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  • This dataset includes global soil salinity layers for the years 1986, 1992, 2000, 2002, 2005, 2009 and 2016. The maps were generated with a random forest classifier that was trained using seven soil properties maps, thermal infrared imagery and the ECe point data from the WoSIS database. The validation accuracy of the resulting maps was in the range of 67–70%. The total area of salt affected lands by our assessment is around 1 billion hectares, with a clear increasing trend. Further details are provided in a peer-reviewed journal article (https://doi.org/10.1016/j.rse.2019.111260). The code and data used to produce the global soil salinity maps can be accessed by registered Google Earth Engine users at https://code.earthengine.google.com/d43e5a92ae1deed32a0929f57b572756.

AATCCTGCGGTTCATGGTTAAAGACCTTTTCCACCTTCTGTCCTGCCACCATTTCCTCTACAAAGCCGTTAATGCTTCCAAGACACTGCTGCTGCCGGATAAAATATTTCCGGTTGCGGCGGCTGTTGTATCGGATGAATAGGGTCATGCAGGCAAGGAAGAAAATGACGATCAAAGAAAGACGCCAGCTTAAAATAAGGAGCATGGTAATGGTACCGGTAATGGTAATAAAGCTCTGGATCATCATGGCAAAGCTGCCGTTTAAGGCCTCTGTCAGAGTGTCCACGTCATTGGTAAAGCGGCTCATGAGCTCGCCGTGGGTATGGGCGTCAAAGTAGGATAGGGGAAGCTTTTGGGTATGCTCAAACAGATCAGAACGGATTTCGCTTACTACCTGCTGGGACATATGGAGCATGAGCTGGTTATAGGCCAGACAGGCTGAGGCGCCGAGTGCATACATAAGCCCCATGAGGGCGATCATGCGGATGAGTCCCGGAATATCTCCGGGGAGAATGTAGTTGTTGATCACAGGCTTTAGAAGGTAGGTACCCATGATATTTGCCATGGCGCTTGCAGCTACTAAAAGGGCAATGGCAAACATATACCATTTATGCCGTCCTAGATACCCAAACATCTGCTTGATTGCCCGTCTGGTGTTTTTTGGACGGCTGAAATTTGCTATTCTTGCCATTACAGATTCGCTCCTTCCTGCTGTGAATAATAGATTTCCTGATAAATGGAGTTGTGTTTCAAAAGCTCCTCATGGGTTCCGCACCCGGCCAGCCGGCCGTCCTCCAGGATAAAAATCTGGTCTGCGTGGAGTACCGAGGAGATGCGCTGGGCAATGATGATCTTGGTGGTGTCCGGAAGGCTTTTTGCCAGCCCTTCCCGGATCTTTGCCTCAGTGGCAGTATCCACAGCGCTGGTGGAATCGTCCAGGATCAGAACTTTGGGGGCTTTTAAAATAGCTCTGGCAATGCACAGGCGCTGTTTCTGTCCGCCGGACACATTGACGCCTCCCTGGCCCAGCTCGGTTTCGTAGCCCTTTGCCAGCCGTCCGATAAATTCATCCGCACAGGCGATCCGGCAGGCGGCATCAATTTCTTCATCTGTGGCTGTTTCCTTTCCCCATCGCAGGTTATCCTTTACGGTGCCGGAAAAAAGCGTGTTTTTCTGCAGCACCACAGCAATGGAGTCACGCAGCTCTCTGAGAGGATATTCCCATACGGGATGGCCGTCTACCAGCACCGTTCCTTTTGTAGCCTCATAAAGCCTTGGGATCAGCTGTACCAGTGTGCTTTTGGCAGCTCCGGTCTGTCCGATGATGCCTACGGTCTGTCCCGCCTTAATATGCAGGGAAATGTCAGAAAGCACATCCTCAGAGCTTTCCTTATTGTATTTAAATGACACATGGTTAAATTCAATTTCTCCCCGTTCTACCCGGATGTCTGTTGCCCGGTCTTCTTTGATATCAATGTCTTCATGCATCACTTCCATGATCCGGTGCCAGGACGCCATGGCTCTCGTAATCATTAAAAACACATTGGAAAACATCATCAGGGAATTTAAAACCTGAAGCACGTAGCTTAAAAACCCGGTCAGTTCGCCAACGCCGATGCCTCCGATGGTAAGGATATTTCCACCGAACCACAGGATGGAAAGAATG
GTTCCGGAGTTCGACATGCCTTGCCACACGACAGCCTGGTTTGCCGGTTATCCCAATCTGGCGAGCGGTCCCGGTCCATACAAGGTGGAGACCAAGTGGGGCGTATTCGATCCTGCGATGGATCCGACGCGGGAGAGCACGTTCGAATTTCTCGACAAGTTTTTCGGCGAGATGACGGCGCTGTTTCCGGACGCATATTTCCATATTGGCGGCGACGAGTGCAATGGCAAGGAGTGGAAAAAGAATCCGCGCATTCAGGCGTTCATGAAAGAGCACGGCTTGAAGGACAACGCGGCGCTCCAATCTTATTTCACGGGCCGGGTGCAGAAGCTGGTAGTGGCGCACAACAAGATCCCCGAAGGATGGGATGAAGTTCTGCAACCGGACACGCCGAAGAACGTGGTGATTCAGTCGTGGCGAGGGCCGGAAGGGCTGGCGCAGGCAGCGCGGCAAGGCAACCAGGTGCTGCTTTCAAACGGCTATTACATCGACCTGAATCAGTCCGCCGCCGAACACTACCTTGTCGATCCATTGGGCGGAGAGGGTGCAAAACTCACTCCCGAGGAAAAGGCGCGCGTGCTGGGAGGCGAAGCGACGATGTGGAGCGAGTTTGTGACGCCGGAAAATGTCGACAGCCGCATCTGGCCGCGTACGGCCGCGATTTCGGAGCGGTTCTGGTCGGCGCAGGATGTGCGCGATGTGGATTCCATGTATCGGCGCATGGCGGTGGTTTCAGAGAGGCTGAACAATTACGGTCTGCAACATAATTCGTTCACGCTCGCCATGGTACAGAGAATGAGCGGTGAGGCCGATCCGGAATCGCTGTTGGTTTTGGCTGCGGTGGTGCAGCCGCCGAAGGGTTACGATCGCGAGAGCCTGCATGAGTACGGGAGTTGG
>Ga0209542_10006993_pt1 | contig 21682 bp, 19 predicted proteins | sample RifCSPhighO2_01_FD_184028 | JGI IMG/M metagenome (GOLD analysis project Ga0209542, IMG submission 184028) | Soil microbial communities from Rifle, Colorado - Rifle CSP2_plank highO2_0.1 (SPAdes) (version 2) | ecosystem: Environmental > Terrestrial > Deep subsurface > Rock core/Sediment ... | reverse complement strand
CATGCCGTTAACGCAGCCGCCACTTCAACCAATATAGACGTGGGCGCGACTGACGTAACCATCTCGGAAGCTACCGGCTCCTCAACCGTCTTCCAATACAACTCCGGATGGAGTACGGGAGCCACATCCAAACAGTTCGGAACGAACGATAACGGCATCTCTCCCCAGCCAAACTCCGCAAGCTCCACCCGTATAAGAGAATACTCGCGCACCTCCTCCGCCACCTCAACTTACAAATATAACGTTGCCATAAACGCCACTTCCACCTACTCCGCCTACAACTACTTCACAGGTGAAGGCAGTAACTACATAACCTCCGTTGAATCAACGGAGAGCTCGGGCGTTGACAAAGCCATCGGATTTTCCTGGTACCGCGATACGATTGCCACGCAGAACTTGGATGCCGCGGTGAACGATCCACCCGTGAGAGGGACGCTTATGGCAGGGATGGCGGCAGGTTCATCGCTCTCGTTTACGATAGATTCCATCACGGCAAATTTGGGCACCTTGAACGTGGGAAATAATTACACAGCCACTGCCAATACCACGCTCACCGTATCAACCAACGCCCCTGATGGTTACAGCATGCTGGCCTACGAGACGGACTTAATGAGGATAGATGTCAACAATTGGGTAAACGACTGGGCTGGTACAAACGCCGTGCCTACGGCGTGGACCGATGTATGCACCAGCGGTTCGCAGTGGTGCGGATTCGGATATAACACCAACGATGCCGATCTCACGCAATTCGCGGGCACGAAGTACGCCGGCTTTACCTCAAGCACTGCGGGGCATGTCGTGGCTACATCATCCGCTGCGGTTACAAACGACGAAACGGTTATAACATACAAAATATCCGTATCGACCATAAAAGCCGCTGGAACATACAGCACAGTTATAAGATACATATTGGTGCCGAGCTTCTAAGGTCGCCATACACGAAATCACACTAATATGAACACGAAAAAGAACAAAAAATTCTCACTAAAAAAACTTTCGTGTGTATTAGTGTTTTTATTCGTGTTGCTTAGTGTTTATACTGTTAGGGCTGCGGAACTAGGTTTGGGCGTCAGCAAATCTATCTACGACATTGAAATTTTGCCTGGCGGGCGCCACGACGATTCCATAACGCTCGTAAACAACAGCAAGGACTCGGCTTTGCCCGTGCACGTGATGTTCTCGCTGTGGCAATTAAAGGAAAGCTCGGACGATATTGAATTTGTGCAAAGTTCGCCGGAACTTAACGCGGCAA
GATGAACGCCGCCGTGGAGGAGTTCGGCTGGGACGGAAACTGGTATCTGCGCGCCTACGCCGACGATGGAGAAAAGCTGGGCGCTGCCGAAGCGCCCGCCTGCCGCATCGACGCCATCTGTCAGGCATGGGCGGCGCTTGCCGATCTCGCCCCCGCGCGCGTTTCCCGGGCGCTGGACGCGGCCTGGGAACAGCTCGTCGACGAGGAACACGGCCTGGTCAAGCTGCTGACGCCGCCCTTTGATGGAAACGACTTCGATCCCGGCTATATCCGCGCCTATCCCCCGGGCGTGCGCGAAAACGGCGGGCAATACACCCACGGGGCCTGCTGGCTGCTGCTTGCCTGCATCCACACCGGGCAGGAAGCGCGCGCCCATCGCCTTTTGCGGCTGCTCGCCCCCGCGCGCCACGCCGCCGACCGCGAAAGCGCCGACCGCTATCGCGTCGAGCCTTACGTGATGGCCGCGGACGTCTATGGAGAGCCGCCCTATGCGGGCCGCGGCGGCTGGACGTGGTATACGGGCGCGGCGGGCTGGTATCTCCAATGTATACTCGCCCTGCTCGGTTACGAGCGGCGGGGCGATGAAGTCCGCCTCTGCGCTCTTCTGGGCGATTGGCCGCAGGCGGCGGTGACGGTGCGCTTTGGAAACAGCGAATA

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    Bulk density of the fine earth fraction*, equilibrated at 33 kPa (kg/dm³). ISRIC is developing a centralized and user–focused server database, known as ISRIC World Soil Information Service (WoSIS). The aims are to: • Safeguard world soil data "as is" • Share soil data (point, polygon, grid) upon their standardization and harmonization • Provide quality-assessed input for a growing range of environmental applications. So far some 400,000 profiles have been imported into WoSIS from disparate soil databases; some 150,000 of have been standardised. The number of measured data for each property varies between profiles and with depth, generally depending on the purpose of the initial studies. Further, in most source data sets, there are fewer data for soil physical as opposed to soil chemical attributes and there are fewer measurements for deeper than for superficial horizons. Generally, limited quality information is associated with the various source data. Special attention has been paid to the standardization of soil analytical method descriptions with focus on the set of soil properties considered in the GlobalSoilMap specifications. Newly developed procedures for the above, that consider the soil property, analytical method and unit of measurement, have been applied to the present set of geo-referenced soil profile data. Gradually, the quality assessed and harmonized "shared" data will be made available to the international community through several webservices. All data managed in WoSIS are handled in conformance with ISRICs data use and citation policy, respecting inherited restrictions. The most recent set of standardized attributes derived from WoSIS are available via WFS. For instructions see Procedures manual 2018, Appendix A, link below (Procedures manual 2018). * The fine earth fraction is generally defined as being less than 2 mm. However, an upper limit of 1 mm was used in the former Soviet Union and its sattelite states (Katchynsky scheme). This has been indicated in the database.